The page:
(181c) Glass Transition Temperature of a Polymer Thin Film: Simulation Methodology and Statistical Variation | AIChE

(181c) Glass Transition Temperature of a Polymer Thin Film: Simulation Methodology and Statistical Variation


McKechnie, D. - Presenter, University of Strathclyde
Cree, J., University of Strathclyde
Johnston, K., University of Strathclyde

transition temperature of a polymer thin film: simulation methodology and
statistical variation

font-family:" arial>, Jordan Cree, and Karen Johnston

Department of Chemical
and Process Engineering, University of Strathclyde, 75 Montrose Street,
Glasgow, UK


Carbon fibre reinforced polymer composites are used in a wide variety of applications that take advantage of their mechanical, thermal and electrical properties, for example, "light weighting" aircraft and automobiles to reduce their energy consumption and emissions. An important polymer
property is the glass transition temperature, Tg, below which the
polymer exhibits hard and relatively brittle glassy properties. This makes the
glass transition an important property in the design and processing of polymer
composites. The properties of the resulting polymer composite depend on not
only the individual properties of the polymer and fibre but also on the interfacial
properties, which depend on the interaction between the polymer and the fibre

Figure 1: Snapshot of the polymer thin film (orange) on a graphene surface (black).

The effect of a surface
on the polymer Tg is a source of controversy in literature with
experiments predicting a wide range of shifts in Tg [1]. Classical molecular
dynamics (MD) simulations provide insight into the interfacial properties at a
molecular level that is not easily accessible using current experimental
techniques, and have, therefore, been employed to investigate Tg for
a variety of polymeric systems [2]. One study of supported
thin films of atactic-polystyrene showed that confinement increases Tg
and reduces the mobility of polymer chains close to the substrate [3], whilst another study
finds that free-standing thin polystyrene films see a reduction in Tg
of 60 K in comparison to the bulk [4]. In this work we use MD
simulations to investigate the glass transition of a united atom model of
polyethylene (PE) in contact with a graphene surface. Simulations were
performed with 50 monomer PE chains in both bulk and a 9 nm film between
two graphene surfaces (see Figure 1).



Tg is often
determined by cooling an equilibrated polymer melt at a specified cooling rate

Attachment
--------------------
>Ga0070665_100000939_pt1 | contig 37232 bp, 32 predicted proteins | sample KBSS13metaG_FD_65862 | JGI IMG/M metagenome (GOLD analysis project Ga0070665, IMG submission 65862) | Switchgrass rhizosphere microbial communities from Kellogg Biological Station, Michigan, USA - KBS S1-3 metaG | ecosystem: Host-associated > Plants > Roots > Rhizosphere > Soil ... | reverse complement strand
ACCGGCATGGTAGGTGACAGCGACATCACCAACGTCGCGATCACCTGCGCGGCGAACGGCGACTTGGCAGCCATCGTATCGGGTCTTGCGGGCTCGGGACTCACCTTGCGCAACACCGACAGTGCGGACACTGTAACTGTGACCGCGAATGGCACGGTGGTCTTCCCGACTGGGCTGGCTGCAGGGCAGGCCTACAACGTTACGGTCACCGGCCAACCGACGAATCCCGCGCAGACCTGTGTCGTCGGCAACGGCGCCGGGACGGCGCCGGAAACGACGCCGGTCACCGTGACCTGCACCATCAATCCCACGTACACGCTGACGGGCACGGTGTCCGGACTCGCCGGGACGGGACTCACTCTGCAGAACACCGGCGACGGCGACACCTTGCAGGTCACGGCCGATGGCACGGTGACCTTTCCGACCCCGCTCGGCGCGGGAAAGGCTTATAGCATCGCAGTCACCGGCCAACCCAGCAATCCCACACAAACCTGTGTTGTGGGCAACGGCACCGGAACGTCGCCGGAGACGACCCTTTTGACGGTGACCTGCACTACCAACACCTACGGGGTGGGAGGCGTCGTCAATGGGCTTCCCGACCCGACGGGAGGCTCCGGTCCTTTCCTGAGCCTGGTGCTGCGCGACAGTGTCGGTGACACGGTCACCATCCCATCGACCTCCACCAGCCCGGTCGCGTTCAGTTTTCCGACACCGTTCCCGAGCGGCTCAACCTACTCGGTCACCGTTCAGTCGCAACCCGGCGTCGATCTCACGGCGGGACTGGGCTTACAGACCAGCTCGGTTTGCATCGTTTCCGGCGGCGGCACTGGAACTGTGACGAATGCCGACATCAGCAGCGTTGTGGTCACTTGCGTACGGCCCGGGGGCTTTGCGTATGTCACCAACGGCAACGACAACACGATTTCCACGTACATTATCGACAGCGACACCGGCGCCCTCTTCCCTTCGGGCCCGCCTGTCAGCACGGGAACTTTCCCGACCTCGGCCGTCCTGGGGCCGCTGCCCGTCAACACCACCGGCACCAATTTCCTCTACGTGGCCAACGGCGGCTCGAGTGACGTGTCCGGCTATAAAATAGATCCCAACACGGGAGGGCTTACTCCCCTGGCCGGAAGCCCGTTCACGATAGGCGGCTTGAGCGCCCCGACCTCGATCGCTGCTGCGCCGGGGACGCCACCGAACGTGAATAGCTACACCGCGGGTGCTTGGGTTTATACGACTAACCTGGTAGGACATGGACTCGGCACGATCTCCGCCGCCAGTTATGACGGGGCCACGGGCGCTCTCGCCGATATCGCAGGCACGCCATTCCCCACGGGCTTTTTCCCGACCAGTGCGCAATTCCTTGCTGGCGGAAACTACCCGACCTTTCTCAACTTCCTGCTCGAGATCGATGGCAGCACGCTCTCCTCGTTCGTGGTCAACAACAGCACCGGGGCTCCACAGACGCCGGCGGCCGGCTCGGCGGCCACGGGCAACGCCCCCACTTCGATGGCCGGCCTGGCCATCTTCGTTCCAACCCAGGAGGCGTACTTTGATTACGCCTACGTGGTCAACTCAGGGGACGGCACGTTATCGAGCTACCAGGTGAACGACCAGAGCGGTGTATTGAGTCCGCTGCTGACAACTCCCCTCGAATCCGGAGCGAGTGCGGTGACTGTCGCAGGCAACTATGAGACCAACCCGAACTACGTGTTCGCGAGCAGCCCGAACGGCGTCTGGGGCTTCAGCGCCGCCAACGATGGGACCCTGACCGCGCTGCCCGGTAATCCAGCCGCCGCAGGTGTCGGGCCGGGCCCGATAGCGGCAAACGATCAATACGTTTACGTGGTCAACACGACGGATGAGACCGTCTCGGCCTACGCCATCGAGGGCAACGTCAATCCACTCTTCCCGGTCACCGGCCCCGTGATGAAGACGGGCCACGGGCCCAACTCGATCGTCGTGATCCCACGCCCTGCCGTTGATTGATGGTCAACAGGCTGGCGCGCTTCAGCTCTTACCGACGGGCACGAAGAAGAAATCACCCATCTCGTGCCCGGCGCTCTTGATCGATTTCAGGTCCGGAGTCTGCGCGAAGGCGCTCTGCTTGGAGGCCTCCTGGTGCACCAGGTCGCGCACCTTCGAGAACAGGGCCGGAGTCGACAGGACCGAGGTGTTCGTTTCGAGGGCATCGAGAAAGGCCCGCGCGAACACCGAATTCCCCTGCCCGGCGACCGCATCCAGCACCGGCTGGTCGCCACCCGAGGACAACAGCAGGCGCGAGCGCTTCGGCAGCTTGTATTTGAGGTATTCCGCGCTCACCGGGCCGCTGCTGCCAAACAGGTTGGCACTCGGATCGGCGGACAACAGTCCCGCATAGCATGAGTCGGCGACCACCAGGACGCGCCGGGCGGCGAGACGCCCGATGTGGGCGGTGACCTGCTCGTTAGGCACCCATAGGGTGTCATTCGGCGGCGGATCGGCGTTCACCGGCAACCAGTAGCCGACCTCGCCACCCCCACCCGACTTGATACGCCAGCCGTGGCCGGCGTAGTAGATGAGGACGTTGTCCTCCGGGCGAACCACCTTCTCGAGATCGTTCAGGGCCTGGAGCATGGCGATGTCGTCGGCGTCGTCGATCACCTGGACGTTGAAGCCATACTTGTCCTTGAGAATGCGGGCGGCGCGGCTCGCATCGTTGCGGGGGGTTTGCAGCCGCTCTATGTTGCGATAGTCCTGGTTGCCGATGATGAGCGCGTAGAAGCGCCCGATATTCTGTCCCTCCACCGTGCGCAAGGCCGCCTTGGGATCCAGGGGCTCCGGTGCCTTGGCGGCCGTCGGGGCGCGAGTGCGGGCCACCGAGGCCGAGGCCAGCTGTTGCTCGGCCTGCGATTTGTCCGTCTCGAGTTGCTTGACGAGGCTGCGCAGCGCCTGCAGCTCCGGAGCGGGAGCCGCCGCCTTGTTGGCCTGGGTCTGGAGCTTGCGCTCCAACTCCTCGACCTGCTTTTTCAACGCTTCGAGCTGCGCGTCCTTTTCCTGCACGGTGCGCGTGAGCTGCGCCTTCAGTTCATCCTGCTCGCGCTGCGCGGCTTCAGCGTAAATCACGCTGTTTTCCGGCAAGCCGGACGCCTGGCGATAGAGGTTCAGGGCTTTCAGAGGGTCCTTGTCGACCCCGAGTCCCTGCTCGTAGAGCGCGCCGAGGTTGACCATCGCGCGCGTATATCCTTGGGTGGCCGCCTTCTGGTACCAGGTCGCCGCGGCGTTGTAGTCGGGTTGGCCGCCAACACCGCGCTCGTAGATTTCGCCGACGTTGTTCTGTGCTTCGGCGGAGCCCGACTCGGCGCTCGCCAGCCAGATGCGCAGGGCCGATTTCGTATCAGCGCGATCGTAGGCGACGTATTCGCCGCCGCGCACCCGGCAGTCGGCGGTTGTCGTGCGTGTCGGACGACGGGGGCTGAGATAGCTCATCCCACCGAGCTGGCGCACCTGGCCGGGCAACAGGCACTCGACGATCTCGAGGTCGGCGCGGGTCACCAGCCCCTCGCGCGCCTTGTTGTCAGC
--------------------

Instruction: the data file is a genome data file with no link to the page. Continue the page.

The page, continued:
and measuring where the density vs temperature undergoes a gradient change (see
bottom Figure 2). Tg
is known to depend on the cooling rate [5,6] " arial>, but cooling can be simulated in
several ways: linearly [5] , stepped [3,5], and sampled cooling [6]. Under
linear cooling the temperature is gradually reduced at a constant rate, while
stepped cooling reduces the temperature in a stepwise fashion with time between
the steps of constant temperature simulation to allow for equilibration.
Sampled cooling involves cooling linearly and taking snapshots
of the system to be simulated further at a constant temperature to improve
statistics. Schematic graphs of temperature vs time for each cooling method are
shown in Figure 2 (top). Tg can then be found by fitting straight
lines to the fluid and glassy branches of the temperature-density curves as
shown in Figure 2 (bottom). Tg is then defined as the temperature where
the straight lines intersect. The sensitivity of the results on the cooling
method and fitting ranges is unknown, and often these details are not reported
in literature. Moreover,
it has been reported that the statistical variation associated with Tg
is significant and that a large number of independent simulations are required [7]. In this study we
investigate the effect of the cooling and fitting methods, and the statistical
variation in calculations of Tg.

Figure 2: Top: schematic graph of cooling rate methods: linear (left), stepped (middle) and sampled (right). Bottom: example of the fitting method of density vs temperature curves used to determine Tg from a stepped cooling simulation.

test the statistical variation for bulk PE we produced 100 independent starting
configurations by randomly inserting pre-coiled polymer chains into a
simulation box and simulating them in NPT at 500 K and 1 atm until
the radius of gyration reached a stable value (~ 10 ns). Using stepped cooling,
we found that 20 independent simulations were necessary to reduce the standard
error in Tg to 6 K. We compared this result to linear or
stepped cooling using 20 independent simulations, and found there was no significant
effect of the cooling method on Tg. Work is ongoing to test the
sensitivity to the fitting ranges.

investigated the glass transition of bulk PE and PE thin films using stepped
cooling over a range of cooling rates from 0.015 – 1.3 K/ps, and
20 independent starting configurations for each cooling rate. We found that the
graphene surfaces increase Tg by approximately 25 K, which is a
statistically significant difference from the bulk Tg.

line-height:107%;font-family:" arial>Acknowledgements

were obtained using the ARCHIE-WeSt High Performance Computer
(www.archie-west.ac.uk) based at the University of Strathclyde. David McKechnie was
supported by an EPSRC Institutional
Sponsorship Award (Grant Ref: EP/P511420/1). Jordan Cree
received funding from CCP5 (www.ccp5.ac.uk) for a vacation bursary. We thank " arial>Dominic Wadkin-Snaith and Peter Mills at Solvay Composites
Group, U.K. for useful discussions.  


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